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Bagasse is the fibrous residue remaining after sugarcane or sorghum stalks are crushed to extract their juice. Traditionally bagasse has been a waste by-product of the sugarcane production process. More recently is has been used as a fuel source for sugar mills, a fiber for paper production, and as an annually renewable resource in the production of sustainable materials and packaging.
Once sugarcane is harvested it is brought to a milling plant where it is crushed – typically with a series of large rollers. These rollers crush the sugarcane stalks and thus extract the juice from the sugarcane. The juice is collected and removed to be processed into sugar. The remaining fibrous stalk (which has been crushed, squeezed, and removed of it’s juice) is bagasse.
UPDATE (8/8/2010): Viv Video | Bagasse Products & Packaging – Why We’re Big Fans of Bagasse
Typically, 10 parts of crushed sugarcane will yield 3 parts of wet bagasse. Once removed, bagasse will be stored (either wet or dry) for one of its three major uses: fuel, paper, or packaging.
Fuel: Many sugar mills will burn the remaining bagasse as fuel to power the mill. Bagasse fuel burn is considered carbon neutral as it releases an amount of CO2 equivalent to the amount consumed by the sugarcane during its growth period.
The negative externalities of burning bagasse are moderate,with the most significant pollutants being particulate matter and ash. Bagasse also burns less sulfur dioxide (SO2) and nitrogen oxides (NOx) than conventional fossil fuels since it contains lower levels of both sulfur and nitrogen.
Paper and Pulp: An estimated 5-10% of all paper is made from agricultural crops (i.e. not from trees) and a one of the most important contributors is bagasse. Bagasse contains a large amout of short fibers called ‘pith’. Around 30% of these fibers are removed from the bagasse prior to pulping. Despite these efforts however a large amount of pith remains. Traditionally, there has been a perception among pulp and paper manufacturers that this remaining pith leads to poor paper production rates when compared to other forms of pulp (e.g., eucalypt pulp). This is not the case however and it has been found that bagasse can be processed just as efficiently as other forms of pulp. Bagasse fibers have been found to be well suited for tissue, corrugating medium board, newsprint, and writing paper.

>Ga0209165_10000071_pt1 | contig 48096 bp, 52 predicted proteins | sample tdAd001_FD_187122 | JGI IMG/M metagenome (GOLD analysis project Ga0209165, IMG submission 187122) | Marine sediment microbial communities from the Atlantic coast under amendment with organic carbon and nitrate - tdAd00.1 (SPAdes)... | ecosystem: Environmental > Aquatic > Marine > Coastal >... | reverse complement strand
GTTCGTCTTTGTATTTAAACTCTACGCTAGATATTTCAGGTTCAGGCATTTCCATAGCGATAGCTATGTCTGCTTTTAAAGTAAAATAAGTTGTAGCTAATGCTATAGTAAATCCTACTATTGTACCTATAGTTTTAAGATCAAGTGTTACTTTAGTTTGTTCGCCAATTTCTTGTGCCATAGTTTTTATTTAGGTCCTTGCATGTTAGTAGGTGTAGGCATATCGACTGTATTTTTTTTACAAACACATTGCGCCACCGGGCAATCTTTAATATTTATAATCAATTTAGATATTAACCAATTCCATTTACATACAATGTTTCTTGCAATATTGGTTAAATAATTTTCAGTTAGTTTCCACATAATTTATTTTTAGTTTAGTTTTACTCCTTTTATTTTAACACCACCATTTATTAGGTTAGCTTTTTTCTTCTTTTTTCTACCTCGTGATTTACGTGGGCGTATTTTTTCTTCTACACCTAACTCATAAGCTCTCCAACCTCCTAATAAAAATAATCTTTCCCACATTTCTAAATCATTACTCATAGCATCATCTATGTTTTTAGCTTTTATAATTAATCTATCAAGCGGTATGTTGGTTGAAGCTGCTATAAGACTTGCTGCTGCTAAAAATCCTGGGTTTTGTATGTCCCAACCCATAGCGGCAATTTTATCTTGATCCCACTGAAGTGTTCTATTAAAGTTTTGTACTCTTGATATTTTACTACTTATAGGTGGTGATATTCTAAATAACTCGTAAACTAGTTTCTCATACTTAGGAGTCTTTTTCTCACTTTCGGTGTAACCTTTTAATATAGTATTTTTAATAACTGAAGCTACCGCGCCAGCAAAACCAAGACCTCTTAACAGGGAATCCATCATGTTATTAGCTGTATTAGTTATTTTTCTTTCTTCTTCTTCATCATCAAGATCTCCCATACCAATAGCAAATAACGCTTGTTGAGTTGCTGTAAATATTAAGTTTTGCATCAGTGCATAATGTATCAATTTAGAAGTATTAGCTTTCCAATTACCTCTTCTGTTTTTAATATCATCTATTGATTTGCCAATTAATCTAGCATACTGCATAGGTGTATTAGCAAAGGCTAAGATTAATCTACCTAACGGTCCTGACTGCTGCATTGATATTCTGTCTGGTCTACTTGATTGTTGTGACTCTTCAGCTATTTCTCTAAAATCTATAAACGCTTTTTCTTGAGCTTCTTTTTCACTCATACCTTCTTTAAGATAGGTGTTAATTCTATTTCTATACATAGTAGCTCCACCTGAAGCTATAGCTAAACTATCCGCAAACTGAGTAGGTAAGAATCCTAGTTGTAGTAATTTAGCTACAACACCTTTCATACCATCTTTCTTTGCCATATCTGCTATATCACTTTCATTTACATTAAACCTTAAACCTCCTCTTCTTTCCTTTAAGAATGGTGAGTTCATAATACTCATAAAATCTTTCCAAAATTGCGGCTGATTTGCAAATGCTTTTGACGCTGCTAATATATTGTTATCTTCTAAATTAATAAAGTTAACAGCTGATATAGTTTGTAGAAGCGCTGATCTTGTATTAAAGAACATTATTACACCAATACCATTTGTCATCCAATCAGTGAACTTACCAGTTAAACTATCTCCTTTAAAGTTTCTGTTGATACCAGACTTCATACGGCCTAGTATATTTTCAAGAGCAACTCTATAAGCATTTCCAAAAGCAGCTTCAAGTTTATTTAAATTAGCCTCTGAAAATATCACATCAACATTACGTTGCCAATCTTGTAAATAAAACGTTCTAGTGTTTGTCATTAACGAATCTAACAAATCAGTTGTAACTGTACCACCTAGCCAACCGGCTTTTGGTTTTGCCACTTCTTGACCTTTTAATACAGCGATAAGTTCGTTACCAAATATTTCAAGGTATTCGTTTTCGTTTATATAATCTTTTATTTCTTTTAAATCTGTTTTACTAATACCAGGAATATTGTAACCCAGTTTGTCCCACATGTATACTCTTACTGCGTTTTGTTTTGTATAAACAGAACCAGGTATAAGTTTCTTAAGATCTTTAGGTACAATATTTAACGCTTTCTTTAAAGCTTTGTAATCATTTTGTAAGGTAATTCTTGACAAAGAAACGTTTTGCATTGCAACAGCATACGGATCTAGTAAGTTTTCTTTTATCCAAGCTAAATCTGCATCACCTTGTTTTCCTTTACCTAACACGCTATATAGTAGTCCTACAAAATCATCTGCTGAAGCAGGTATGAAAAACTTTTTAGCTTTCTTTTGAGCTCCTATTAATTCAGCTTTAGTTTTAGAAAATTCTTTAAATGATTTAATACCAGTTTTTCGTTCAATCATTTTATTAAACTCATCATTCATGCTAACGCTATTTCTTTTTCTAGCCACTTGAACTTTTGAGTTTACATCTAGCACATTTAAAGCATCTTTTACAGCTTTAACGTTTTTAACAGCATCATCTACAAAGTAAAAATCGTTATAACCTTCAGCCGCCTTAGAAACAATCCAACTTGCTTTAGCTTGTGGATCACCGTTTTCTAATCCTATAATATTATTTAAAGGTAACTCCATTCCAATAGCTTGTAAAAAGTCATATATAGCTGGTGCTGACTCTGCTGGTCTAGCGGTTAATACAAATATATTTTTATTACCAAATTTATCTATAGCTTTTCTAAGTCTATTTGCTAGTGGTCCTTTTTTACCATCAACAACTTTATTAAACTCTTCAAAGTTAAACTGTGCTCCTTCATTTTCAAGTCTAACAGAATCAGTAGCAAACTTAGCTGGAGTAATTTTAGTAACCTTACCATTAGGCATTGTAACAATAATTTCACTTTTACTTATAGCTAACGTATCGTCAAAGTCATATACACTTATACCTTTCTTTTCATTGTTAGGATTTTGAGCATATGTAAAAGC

Because of the short lifecycle and fast growth of sugarcane plant, bagasse is viewed as an annually renewable resource. As such, bagasse paper and products have a significantly smaller environmental footprint relative to traditional paper and packaging products sourced from non-annually renewable resources such as trees (or in the case of packaging, petroleum…e.g., styrofoam).
Packaging: Increasingly bagasse is being manufacturered into packaging and food packaging products such as containers, plates, and bowls. These products can be certified as 100% compostable under ASTM standard D-6868. Bagasse food packaging products are typically heat resistant up to 200 degrees Fahrenheit. Products are also “soak proof”, but hot items will cause moisture/precipitation to form at the bottom. You’ll notice that many of the products offered by our partner World Centric are made from Bagasse. Bagasse food containers have become particularly popular as more than 100 cities and counties have moved to ban Styrofoam in the US. Bagasse containers in these cities are being used as alternatives to traditional plastic and styrofoam to go containers and disposable food service ware. Bagasse food packaging products typically biodegrade in 1-3 months in a commercial composting facility and 2-4 months in a home composting environment.